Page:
It was on that run down that I got a taste of how skiing is supposed to be. I embraced the speed instead of constantly trying to slow down or come to stop. The beautiful views, the cold wind in your face, the friction-less velocity of skiing....it was a whole new world that I never would have discovered had I stayed on the bunny hill (which I certainly would have done if not for the challenge of my FHE brothers). I went down that blue square hill several more times voluntarily and loved it (yes, it's possible to love something you're terrible at, thank goodness!) despite the epic wipe-outs.
I didn't think I would ever be able to ski down a hill any steeper than the easiest one. This experience solidified in me one of my all-time favorite quotes by Eleanor Roosevelt,

"You must do that which you think you cannot."

Monday, February 20, 2012


 I watched this incredible movie Saturday night and suggest that you find it this week and WATCH IT. Red boxes have it.  It will make you laugh, cry, but mostly leave you wanting to be better.

If you can't tell from the trailer, it's about four policemen who resolve to be better fathers. Never has a movie been more needed in a society than today.  In Africa I definitely saw that if fathers were more involved in providing for their families, it would solve so many of the country's ills. Many men would be gone drinking all day (banana beer for everyone!) and the women would have to take care of the children, cook, and try to earn money (that would be spent on more beer).

But developed countries like the good US of A is certainly not immune. In fact, 1 in 3 children in the US live in homes without fathers.  Almost 40% of children born in the US are born out of wedlock, which nearly always been none or little involvement with the father.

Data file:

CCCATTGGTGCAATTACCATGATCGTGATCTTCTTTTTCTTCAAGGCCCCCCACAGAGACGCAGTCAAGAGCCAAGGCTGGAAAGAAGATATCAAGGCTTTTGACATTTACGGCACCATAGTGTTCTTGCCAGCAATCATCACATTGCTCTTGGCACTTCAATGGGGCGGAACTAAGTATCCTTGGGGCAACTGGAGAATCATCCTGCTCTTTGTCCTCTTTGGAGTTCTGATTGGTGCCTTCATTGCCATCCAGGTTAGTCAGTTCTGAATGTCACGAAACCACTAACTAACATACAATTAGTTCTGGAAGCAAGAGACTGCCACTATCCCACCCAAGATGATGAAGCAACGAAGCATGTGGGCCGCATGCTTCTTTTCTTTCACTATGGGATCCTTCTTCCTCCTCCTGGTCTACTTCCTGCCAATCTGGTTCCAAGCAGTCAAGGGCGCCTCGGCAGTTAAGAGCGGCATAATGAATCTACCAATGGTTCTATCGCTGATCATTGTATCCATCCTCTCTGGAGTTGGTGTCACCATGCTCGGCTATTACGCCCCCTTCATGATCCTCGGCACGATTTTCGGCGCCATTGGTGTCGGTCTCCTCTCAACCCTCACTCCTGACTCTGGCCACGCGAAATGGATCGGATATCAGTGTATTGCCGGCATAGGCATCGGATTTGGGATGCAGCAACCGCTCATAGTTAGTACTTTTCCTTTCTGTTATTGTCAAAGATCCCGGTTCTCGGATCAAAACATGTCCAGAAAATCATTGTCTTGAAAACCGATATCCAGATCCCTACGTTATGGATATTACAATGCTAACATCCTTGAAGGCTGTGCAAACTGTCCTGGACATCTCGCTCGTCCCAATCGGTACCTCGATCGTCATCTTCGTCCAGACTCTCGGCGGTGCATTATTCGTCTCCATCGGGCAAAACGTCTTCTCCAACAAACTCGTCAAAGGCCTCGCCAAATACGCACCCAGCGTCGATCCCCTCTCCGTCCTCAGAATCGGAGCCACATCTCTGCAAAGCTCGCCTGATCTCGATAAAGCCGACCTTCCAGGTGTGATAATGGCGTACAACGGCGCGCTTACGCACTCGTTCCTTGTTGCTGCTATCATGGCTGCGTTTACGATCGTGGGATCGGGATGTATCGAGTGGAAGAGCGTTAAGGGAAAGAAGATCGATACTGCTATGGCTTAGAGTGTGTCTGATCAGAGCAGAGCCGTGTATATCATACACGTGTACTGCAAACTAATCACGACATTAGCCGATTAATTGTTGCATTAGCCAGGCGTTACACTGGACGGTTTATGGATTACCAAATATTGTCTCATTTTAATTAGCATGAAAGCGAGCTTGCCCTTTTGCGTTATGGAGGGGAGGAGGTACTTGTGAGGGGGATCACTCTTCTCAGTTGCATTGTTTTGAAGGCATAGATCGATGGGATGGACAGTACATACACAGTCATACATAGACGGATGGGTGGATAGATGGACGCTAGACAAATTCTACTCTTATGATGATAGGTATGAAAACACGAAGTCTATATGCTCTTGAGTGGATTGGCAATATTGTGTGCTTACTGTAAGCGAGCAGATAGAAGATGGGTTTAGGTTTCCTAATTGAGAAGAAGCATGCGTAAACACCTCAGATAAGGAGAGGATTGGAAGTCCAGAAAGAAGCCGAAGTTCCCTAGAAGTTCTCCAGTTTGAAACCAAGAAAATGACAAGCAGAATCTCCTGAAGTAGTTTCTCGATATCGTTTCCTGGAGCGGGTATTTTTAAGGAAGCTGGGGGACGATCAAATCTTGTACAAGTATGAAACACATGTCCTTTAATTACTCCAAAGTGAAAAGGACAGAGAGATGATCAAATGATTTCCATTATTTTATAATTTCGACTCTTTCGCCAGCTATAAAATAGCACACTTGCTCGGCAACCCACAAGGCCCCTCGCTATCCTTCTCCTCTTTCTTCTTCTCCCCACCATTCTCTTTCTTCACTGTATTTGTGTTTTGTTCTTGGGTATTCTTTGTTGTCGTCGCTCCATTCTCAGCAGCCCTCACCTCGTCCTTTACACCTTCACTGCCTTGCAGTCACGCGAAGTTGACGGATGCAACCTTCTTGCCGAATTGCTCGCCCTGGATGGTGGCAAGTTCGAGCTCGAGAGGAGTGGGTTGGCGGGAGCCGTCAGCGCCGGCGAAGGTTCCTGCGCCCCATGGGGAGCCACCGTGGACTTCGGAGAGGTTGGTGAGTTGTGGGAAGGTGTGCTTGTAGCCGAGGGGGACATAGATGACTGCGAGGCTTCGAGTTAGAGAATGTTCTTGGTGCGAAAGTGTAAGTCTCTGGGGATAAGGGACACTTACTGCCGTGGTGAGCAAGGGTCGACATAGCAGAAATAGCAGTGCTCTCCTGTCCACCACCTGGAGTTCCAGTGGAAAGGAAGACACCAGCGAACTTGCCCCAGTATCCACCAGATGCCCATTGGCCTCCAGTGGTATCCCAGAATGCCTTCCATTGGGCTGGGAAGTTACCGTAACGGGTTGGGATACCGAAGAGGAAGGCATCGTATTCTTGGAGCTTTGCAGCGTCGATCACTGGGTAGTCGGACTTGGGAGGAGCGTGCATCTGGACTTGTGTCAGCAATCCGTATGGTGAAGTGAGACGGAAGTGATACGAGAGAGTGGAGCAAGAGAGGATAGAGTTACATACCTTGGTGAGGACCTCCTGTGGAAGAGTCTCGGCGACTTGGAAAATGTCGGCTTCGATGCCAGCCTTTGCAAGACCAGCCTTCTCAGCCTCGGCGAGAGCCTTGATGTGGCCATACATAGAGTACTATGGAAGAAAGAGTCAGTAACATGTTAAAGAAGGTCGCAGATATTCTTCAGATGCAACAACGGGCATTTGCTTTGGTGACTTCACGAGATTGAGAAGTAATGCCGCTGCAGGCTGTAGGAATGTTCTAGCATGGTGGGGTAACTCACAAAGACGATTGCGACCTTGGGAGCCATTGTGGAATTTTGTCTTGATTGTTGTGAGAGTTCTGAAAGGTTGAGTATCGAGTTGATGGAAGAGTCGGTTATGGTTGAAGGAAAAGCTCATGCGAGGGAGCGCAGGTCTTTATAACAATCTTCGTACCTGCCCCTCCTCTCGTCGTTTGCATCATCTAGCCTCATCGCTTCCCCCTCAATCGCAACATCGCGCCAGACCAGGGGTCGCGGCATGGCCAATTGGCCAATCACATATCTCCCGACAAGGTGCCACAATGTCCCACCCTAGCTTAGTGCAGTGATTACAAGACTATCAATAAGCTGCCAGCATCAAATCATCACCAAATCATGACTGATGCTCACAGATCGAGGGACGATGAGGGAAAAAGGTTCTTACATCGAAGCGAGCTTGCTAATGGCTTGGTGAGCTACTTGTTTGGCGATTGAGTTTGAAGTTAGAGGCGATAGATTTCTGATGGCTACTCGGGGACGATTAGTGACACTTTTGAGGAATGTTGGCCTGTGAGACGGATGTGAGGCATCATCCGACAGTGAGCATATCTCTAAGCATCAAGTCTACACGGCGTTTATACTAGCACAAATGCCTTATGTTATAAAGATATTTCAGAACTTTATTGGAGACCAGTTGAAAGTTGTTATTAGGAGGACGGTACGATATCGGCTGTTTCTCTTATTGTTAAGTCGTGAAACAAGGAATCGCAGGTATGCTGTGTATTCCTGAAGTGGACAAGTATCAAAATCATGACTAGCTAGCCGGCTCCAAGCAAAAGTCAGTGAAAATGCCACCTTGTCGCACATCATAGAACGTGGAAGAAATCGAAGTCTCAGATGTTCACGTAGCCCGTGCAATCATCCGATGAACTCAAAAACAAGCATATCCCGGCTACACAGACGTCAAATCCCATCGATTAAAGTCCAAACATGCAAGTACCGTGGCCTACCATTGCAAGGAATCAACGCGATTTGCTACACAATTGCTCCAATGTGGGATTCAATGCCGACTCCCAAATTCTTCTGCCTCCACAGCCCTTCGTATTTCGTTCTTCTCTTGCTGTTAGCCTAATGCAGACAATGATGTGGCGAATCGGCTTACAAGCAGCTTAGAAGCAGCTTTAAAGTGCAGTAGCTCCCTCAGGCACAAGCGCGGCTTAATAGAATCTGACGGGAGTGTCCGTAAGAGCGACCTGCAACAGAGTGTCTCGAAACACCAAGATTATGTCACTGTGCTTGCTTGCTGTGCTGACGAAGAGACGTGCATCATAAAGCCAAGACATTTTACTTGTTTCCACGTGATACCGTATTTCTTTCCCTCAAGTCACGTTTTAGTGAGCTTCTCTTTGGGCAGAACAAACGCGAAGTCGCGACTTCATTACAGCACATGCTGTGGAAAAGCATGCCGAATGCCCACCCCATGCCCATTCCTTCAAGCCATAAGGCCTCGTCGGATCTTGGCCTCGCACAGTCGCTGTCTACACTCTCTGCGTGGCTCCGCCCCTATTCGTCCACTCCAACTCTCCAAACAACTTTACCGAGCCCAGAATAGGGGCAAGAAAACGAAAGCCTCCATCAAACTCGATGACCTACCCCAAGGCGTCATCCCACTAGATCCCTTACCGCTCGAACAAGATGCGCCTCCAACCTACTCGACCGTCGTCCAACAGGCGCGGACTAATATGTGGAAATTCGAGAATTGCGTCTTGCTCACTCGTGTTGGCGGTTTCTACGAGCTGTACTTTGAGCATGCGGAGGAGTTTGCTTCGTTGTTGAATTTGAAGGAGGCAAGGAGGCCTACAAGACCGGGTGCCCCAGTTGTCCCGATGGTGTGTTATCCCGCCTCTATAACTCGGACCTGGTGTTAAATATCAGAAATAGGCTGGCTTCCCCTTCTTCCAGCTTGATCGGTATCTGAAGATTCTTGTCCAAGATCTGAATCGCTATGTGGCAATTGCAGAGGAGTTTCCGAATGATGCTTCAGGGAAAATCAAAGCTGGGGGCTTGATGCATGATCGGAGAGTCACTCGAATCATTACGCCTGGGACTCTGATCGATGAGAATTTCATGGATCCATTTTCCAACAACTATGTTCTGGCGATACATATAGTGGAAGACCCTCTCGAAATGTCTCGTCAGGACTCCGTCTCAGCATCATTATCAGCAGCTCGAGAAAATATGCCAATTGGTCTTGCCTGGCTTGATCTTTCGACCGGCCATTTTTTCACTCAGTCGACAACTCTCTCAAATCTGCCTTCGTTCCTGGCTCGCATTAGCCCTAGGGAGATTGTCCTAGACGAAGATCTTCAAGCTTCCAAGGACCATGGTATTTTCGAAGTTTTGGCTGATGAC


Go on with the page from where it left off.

In reading a series of articles titled War on Boys about how boys have been falling behind girls in education, emotional health, and jobs; it shows that research has shown that:
  • Infants whose dads live at home were as much as 6 months ahead in social and personal development.
  • Time with dad, more than anything else, predicts empathy in adulthood. 
  • Dad's involvement reduces the likelihood that a child will need ADHD medication or emotional or behavioral therapy.
  • Dad's presence increases school performance, his likelihood increases likelihood of dropping out.
  • Most gang members come from homes without dads.
  • No dad around increases likelihood of criminal activity and dad is the single-biggest factor in preventing drug abuse. 
Reading all of this made me thankful, once again, that I have the best dad ever. The hikes, the bike rides after dinner, the chats after scripture study, the movies, the campouts, the canoe trips, the cabin trips, the taking a "short-cut" with his GPS and being pretty sure it was a long-cut. He would sleep on the trampoline with us even though he hardly slept a wink out there. He would talk in a British accent for hours after watching Pride and Prejudice with us. He built me a milk parlor to milk my goats in, for pete's sake. Who knows where I would be without him.

Thursday, February 16, 2012

"Are you sure you want to do that?"